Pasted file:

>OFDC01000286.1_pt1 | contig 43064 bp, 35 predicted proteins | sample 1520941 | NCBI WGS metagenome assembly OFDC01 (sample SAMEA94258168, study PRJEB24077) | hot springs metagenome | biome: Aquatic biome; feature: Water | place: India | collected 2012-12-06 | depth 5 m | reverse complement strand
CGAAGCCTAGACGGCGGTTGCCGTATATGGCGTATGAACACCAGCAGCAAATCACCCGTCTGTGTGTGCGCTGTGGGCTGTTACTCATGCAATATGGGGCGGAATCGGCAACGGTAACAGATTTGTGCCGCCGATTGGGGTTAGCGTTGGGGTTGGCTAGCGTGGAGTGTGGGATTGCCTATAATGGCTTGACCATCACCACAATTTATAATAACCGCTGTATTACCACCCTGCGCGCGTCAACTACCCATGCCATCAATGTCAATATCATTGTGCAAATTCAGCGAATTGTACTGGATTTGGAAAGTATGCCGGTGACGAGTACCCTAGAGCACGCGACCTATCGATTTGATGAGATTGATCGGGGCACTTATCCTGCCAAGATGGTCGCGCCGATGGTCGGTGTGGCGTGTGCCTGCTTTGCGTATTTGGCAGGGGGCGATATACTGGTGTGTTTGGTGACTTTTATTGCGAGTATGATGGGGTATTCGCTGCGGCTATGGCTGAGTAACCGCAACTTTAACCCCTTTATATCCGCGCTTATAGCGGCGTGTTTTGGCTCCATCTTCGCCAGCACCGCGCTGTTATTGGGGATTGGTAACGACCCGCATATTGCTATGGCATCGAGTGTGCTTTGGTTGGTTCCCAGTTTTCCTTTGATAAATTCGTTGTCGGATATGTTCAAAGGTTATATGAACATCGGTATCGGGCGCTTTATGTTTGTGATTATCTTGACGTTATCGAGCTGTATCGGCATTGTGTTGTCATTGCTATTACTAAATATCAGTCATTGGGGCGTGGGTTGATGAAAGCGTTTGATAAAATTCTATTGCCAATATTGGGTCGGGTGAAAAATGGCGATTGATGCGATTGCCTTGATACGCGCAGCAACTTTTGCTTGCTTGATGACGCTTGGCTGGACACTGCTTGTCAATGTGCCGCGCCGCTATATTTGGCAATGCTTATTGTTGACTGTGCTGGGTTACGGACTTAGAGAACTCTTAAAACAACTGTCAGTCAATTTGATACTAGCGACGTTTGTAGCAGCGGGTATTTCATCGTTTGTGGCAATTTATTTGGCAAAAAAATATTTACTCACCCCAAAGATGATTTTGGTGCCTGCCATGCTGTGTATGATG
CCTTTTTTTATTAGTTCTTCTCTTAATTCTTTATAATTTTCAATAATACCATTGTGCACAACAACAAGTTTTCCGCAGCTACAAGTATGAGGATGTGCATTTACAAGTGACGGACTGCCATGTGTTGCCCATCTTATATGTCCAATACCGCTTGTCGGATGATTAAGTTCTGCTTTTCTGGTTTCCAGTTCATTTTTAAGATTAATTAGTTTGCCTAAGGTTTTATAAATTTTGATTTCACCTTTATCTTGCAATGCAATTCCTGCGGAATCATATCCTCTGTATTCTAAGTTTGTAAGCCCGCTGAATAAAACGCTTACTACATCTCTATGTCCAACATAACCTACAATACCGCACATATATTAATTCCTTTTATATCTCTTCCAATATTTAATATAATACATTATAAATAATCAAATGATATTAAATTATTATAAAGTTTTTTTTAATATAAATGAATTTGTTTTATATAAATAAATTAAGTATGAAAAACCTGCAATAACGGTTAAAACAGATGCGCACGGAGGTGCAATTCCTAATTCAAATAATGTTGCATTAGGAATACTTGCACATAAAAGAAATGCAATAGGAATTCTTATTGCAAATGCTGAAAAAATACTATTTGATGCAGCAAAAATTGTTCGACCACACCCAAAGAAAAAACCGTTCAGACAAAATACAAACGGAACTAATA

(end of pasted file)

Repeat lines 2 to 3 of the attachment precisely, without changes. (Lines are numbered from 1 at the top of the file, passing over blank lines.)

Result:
CGAAGCCTAGACGGCGGTTGCCGTATATGGCGTATGAACACCAGCAGCAAATCACCCGTCTGTGTGTGCGCTGTGGGCTGTTACTCATGCAATATGGGGCGGAATCGGCAACGGTAACAGATTTGTGCCGCCGATTGGGGTTAGCGTTGGGGTTGGCTAGCGTGGAGTGTGGGATTGCCTATAATGGCTTGACCATCACCACAATTTATAATAACCGCTGTATTACCACCCTGCGCGCGTCAACTACCCATGCCATCAATGTCAATATCATTGTGCAAATTCAGCGAATTGTACTGGATTTGGAAAGTATGCCGGTGACGAGTACCCTAGAGCACGCGACCTATCGATTTGATGAGATTGATCGGGGCACTTATCCTGCCAAGATGGTCGCGCCGATGGTCGGTGTGGCGTGTGCCTGCTTTGCGTATTTGGCAGGGGGCGATATACTGGTGTGTTTGGTGACTTTTATTGCGAGTATGATGGGGTATTCGCTGCGGCTATGGCTGAGTAACCGCAACTTTAACCCCTTTATATCCGCGCTTATAGCGGCGTGTTTTGGCTCCATCTTCGCCAGCACCGCGCTGTTATTGGGGATTGGTAACGACCCGCATATTGCTATGGCATCGAGTGTGCTTTGGTTGGTTCCCAGTTTTCCTTTGATAAATTCGTTGTCGGATATGTTCAAAGGTTATATGAACATCGGTATCGGGCGCTTTATGTTTGTGATTATCTTGACGTTATCGAGCTGTATCGGCATTGTGTTGTCATTGCTATTACTAAATATCAGTCATTGGGGCGTGGGTTGATGAAAGCGTTTGATAAAATTCTATTGCCAATATTGGGTCGGGTGAAAAATGGCGATTGATGCGATTGCCTTGATACGCGCAGCAACTTTTGCTTGCTTGATGACGCTTGGCTGGACACTGCTTGTCAATGTGCCGCGCCGCTATATTTGGCAATGCTTATTGTTGACTGTGCTGGGTTACGGACTTAGAGAACTCTTAAAACAACTGTCAGTCAATTTGATACTAGCGACGTTTGTAGCAGCGGGTATTTCATCGTTTGTGGCAATTTATTTGGCAAAAAAATATTTACTCACCCCAAAGATGATTTTGGTGCCTGCCATGCTGTGTATGATG
CCTTTTTTTATTAGTTCTTCTCTTAATTCTTTATAATTTTCAATAATACCATTGTGCACAACAACAAGTTTTCCGCAGCTACAAGTATGAGGATGTGCATTTACAAGTGACGGACTGCCATGTGTTGCCCATCTTATATGTCCAATACCGCTTGTCGGATGATTAAGTTCTGCTTTTCTGGTTTCCAGTTCATTTTTAAGATTAATTAGTTTGCCTAAGGTTTTATAAATTTTGATTTCACCTTTATCTTGCAATGCAATTCCTGCGGAATCATATCCTCTGTATTCTAAGTTTGTAAGCCCGCTGAATAAAACGCTTACTACATCTCTATGTCCAACATAACCTACAATACCGCACATATATTAATTCCTTTTATATCTCTTCCAATATTTAATATAATACATTATAAATAATCAAATGATATTAAATTATTATAAAGTTTTTTTTAATATAAATGAATTTGTTTTATATAAATAAATTAAGTATGAAAAACCTGCAATAACGGTTAAAACAGATGCGCACGGAGGTGCAATTCCTAATTCAAATAATGTTGCATTAGGAATACTTGCACATAAAAGAAATGCAATAGGAATTCTTATTGCAAATGCTGAAAAAATACTATTTGATGCAGCAAAAATTGTTCGACCACACCCAAAGAAAAAACCGTTCAGACAAAATACAAACGGAACTAATA